I cook a lot. I wouldn't cook for myself really, but I do have a hungry family and they want dinner on the table every night. Pre-cooked foods are a no-go, and we don't have the money to eat out or order in every night, so I cook dinners. 7 days a week, 52 weeks a year. I have a database on my computer that syncs with my phone so I plan my weekly menus and shop accordingly. Being a photographer and all, it would make sense that I would take pictures of the food I prepare, no? But I don't cook for photographs, I cook for family meals. So taking the cooked food upstairs into my studio isn't an option, unless I want to eat cold food, alone. It needs to be cooked, prepared, plated, a picture will have to be taken IN THE KITCHEN, and then we can all eat together. How?
A mini studio had to be made. I found an old poster board at work for a background. It is 24 inches wide and 18 inches tall. Perfect. To prop it up, I found two foldable shelf brackets at the Home Depot ($ 10 each), which installed onto the board can be folded up for easier storage.
I printed up some paper backgrounds with bricks, wood, etc which can be attached to the board with crocodile clamps (do you call them like that?). The background don't need to be perfect since it's mostly out of focus (it serves as bokeh), and since my printer can't do anything larger than 11x17", I just printed them out tiled and then glued them together. I double anyone can find the glue lines in the finished picture.
For the table, I use the two 24x24" vinyl prints with wood grain (white and dark brown) that I bought a little while ago. Since food can be messy, they're great because vinyl wipes clean so easily.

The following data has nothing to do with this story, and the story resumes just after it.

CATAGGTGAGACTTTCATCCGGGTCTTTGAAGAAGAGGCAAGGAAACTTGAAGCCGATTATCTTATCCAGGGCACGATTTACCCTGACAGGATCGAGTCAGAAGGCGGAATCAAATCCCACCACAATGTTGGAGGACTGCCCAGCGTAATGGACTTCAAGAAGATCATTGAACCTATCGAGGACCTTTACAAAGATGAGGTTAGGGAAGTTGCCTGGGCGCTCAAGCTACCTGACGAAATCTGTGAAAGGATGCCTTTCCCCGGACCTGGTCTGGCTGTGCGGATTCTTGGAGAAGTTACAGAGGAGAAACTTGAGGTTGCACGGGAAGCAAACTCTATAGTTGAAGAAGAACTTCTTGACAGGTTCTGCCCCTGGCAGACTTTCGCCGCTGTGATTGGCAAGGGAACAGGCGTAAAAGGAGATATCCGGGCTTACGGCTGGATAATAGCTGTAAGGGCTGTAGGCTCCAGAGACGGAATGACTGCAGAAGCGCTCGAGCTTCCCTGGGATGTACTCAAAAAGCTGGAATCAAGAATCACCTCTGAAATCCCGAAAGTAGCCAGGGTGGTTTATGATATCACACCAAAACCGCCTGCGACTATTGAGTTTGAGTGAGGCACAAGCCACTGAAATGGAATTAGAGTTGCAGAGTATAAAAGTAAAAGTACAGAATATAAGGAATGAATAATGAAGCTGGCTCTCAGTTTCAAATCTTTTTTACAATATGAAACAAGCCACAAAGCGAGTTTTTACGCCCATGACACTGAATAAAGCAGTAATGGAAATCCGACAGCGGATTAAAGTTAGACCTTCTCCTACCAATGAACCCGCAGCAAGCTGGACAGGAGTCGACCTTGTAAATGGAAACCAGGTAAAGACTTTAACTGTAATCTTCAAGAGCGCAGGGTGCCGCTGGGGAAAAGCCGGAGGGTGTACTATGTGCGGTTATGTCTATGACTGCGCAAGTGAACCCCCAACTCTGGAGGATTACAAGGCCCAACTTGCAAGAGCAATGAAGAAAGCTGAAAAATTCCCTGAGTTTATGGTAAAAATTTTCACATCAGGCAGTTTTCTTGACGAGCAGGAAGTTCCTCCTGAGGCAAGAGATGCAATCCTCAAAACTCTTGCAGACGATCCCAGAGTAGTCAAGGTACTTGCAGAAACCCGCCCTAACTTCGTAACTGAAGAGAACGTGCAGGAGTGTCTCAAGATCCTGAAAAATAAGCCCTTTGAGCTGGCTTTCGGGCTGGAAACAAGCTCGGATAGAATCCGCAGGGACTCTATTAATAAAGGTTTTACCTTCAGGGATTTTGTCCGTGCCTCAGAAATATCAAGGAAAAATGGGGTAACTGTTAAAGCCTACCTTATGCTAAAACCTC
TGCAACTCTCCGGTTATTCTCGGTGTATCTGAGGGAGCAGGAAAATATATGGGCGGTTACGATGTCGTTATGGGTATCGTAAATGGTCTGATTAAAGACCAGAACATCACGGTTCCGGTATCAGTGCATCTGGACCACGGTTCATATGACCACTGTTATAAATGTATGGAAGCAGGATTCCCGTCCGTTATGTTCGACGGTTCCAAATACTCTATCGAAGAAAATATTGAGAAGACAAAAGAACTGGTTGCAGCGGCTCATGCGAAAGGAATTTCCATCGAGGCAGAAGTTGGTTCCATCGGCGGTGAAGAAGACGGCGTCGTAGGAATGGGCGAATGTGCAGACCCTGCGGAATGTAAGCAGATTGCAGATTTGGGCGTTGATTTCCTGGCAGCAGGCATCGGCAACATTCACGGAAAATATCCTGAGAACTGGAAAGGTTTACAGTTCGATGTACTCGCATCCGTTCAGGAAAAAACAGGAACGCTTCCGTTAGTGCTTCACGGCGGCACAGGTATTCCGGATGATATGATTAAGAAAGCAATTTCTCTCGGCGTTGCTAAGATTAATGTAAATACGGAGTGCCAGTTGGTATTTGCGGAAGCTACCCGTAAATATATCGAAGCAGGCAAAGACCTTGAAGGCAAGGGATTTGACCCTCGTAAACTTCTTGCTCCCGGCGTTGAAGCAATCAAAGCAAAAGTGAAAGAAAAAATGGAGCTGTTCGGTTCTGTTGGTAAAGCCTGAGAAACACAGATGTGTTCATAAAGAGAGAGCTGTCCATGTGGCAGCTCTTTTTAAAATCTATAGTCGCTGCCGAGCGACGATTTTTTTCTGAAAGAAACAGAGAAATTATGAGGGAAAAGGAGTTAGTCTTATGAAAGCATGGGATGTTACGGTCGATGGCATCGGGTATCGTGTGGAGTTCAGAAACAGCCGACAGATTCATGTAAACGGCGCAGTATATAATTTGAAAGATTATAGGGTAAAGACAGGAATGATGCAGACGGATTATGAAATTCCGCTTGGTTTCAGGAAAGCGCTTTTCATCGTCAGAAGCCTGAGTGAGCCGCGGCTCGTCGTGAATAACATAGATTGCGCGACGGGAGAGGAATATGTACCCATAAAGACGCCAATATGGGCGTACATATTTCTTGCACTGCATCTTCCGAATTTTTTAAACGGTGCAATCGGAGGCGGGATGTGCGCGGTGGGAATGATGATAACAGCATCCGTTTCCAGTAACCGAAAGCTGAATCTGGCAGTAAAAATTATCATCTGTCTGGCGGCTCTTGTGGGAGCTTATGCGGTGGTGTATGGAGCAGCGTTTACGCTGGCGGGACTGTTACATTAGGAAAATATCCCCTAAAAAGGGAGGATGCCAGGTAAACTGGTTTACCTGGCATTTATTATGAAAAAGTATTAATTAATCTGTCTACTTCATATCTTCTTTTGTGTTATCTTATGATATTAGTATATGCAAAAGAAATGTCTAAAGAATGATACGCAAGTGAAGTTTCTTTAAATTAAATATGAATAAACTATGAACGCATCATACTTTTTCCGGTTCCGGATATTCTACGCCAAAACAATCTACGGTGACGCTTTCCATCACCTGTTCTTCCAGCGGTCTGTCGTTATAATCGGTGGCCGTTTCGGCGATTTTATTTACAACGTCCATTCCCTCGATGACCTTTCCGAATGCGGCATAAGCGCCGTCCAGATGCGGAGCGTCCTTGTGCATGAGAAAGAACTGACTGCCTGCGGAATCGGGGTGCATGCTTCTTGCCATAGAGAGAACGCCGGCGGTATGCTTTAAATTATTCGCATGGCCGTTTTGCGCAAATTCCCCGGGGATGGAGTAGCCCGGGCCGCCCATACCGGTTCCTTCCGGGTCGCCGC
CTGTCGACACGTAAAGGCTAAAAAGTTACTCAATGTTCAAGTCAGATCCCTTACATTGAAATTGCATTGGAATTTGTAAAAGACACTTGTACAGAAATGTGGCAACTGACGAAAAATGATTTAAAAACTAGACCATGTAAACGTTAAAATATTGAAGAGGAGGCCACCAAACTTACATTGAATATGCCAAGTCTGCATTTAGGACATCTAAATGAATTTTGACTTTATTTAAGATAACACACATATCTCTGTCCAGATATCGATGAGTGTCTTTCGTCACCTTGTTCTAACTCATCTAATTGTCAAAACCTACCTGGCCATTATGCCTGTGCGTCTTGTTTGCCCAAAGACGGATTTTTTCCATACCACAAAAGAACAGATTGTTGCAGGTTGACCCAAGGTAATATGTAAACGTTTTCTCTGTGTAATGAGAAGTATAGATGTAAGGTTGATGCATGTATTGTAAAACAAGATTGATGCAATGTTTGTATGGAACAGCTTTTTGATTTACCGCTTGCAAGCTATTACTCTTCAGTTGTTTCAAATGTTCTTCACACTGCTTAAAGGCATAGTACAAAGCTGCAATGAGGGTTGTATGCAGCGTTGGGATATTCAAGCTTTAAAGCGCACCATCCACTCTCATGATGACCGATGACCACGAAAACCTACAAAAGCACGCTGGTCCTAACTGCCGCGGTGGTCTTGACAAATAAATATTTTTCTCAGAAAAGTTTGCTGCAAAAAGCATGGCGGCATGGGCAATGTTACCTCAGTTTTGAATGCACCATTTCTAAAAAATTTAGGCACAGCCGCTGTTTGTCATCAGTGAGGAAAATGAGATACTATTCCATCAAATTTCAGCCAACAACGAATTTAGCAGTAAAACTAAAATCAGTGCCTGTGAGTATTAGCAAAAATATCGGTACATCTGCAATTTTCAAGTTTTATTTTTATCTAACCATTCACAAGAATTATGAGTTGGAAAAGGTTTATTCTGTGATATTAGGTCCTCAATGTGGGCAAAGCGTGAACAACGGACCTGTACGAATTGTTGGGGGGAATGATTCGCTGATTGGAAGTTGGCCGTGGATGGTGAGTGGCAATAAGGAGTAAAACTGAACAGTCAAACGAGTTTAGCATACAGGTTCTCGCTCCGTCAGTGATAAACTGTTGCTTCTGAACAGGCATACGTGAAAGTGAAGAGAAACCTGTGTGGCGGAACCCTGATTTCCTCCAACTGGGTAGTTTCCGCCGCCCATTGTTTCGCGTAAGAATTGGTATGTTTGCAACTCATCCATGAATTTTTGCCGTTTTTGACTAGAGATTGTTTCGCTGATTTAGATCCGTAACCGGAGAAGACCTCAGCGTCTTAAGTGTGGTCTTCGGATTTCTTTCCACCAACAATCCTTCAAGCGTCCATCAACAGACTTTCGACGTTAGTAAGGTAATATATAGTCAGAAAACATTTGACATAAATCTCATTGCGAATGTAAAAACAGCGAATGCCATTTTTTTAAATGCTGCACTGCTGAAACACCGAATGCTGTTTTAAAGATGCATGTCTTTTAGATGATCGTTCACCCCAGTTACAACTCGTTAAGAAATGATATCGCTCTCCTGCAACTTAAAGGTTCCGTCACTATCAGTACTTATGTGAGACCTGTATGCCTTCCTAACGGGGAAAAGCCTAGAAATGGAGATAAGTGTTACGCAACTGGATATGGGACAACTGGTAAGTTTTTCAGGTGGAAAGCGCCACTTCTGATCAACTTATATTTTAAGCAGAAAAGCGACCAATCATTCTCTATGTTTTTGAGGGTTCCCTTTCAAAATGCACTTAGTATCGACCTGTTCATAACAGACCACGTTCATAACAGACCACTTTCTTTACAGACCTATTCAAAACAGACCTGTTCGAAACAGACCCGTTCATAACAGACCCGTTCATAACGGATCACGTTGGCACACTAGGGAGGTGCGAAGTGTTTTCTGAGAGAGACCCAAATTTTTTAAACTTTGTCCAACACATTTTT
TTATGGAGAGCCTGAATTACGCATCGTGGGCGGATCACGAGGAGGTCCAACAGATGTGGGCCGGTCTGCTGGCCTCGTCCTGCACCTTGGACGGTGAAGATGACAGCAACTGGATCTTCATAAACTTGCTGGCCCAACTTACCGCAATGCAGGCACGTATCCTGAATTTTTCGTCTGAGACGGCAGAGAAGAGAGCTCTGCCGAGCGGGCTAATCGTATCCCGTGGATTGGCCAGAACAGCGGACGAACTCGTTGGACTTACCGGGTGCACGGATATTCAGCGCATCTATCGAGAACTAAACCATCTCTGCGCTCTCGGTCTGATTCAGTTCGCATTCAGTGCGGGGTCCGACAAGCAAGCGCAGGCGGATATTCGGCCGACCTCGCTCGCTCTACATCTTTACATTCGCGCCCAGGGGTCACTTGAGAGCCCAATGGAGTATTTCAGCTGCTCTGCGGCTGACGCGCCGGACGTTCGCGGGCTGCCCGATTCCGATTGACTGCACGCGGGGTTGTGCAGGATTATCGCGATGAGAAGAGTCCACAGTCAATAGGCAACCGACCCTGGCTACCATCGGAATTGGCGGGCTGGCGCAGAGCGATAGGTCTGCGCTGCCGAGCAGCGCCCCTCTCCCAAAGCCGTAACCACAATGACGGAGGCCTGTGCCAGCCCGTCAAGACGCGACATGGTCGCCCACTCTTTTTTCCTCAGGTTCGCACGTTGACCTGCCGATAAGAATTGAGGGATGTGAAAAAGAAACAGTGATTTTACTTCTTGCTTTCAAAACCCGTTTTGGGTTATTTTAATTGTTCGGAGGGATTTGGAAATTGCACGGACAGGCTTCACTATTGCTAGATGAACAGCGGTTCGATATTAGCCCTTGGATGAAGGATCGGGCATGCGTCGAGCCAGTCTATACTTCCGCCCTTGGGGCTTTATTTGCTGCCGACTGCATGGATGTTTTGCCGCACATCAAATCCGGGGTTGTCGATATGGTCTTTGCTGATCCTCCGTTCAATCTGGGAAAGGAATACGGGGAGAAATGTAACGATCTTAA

The light source is a Lowel Ego Light with two very bright CFL lamps. It replaces the window light that is hard to come by, especially in fall and winter when we eat after dark. A simple white board (came with the light) serves as fill.
Done. I tried some photos out yesterday and today, and it works great. It's exactly what I wanted: cheap, easy to store and versatile. It can sit right on my kitchen island and spring into action when the food gets plated.
For the shots I mostly use my 60 mm macro lens with the Fuji X-T1. It just has the best bokeh of all the Fuji lenses out there (yes, even better than the 56 mm) and it's nice and tight. I cannot go any further down than f2.4 anyway, the light is too bright for that. I don't use a tripod. I know I should but why bother when it works.
No, I'm not planning to make this into anything different from what it is right now - a hobby, and I don't want to invest more money or time. I just figured, hey, I cook every day anyway, why not create photo opportunities for myself? Especially in winter, during the blah weather months, this will be fun.